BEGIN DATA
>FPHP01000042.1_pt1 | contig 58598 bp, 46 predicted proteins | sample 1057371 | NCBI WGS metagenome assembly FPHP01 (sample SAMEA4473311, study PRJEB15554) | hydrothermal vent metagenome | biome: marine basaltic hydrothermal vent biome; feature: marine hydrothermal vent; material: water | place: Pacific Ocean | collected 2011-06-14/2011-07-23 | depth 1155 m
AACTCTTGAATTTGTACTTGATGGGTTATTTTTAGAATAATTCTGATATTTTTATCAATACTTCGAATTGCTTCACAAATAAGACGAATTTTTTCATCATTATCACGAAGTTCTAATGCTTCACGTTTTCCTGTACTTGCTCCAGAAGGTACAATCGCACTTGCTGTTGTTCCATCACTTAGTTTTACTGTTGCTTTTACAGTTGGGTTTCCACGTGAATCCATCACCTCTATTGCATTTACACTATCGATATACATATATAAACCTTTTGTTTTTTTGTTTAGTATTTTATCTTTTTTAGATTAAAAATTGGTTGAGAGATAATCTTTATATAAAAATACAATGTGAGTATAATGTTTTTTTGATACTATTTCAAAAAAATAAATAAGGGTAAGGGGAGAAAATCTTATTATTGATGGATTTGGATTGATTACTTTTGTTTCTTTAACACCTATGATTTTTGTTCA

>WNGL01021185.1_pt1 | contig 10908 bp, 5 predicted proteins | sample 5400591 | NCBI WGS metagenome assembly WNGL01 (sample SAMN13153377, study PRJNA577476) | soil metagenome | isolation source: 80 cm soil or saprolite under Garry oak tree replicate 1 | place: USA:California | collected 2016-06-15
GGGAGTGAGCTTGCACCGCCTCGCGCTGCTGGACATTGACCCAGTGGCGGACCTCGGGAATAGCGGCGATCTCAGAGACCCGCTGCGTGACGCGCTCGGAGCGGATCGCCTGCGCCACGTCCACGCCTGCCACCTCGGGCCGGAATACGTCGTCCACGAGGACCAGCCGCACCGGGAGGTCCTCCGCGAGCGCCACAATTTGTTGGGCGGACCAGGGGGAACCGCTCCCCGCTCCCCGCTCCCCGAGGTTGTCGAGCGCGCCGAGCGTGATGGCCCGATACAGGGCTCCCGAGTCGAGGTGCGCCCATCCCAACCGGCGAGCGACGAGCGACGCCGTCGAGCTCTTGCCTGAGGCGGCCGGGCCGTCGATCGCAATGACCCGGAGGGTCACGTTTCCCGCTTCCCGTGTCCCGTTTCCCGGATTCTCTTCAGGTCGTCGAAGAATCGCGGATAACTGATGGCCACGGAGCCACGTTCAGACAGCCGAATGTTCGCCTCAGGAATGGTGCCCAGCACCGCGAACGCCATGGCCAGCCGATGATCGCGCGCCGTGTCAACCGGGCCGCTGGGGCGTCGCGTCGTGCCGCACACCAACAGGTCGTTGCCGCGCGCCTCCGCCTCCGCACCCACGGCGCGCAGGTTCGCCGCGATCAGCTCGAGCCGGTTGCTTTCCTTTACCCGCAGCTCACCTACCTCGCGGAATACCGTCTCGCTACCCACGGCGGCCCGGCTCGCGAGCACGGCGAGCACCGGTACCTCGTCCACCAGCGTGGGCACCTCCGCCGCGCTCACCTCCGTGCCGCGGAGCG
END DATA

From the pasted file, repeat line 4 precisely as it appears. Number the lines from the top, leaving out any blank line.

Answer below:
GGGAGTGAGCTTGCACCGCCTCGCGCTGCTGGACATTGACCCAGTGGCGGACCTCGGGAATAGCGGCGATCTCAGAGACCCGCTGCGTGACGCGCTCGGAGCGGATCGCCTGCGCCACGTCCACGCCTGCCACCTCGGGCCGGAATACGTCGTCCACGAGGACCAGCCGCACCGGGAGGTCCTCCGCGAGCGCCACAATTTGTTGGGCGGACCAGGGGGAACCGCTCCCCGCTCCCCGCTCCCCGAGGTTGTCGAGCGCGCCGAGCGTGATGGCCCGATACAGGGCTCCCGAGTCGAGGTGCGCCCATCCCAACCGGCGAGCGACGAGCGACGCCGTCGAGCTCTTGCCTGAGGCGGCCGGGCCGTCGATCGCAATGACCCGGAGGGTCACGTTTCCCGCTTCCCGTGTCCCGTTTCCCGGATTCTCTTCAGGTCGTCGAAGAATCGCGGATAACTGATGGCCACGGAGCCACGTTCAGACAGCCGAATGTTCGCCTCAGGAATGGTGCCCAGCACCGCGAACGCCATGGCCAGCCGATGATCGCGCGCCGTGTCAACCGGGCCGCTGGGGCGTCGCGTCGTGCCGCACACCAACAGGTCGTTGCCGCGCGCCTCCGCCTCCGCACCCACGGCGCGCAGGTTCGCCGCGATCAGCTCGAGCCGGTTGCTTTCCTTTACCCGCAGCTCACCTACCTCGCGGAATACCGTCTCGCTACCCACGGCGGCCCGGCTCGCGAGCACGGCGAGCACCGGTACCTCGTCCACCAGCGTGGGCACCTCCGCCGCGCTCACCTCCGTGCCGCGGAGCG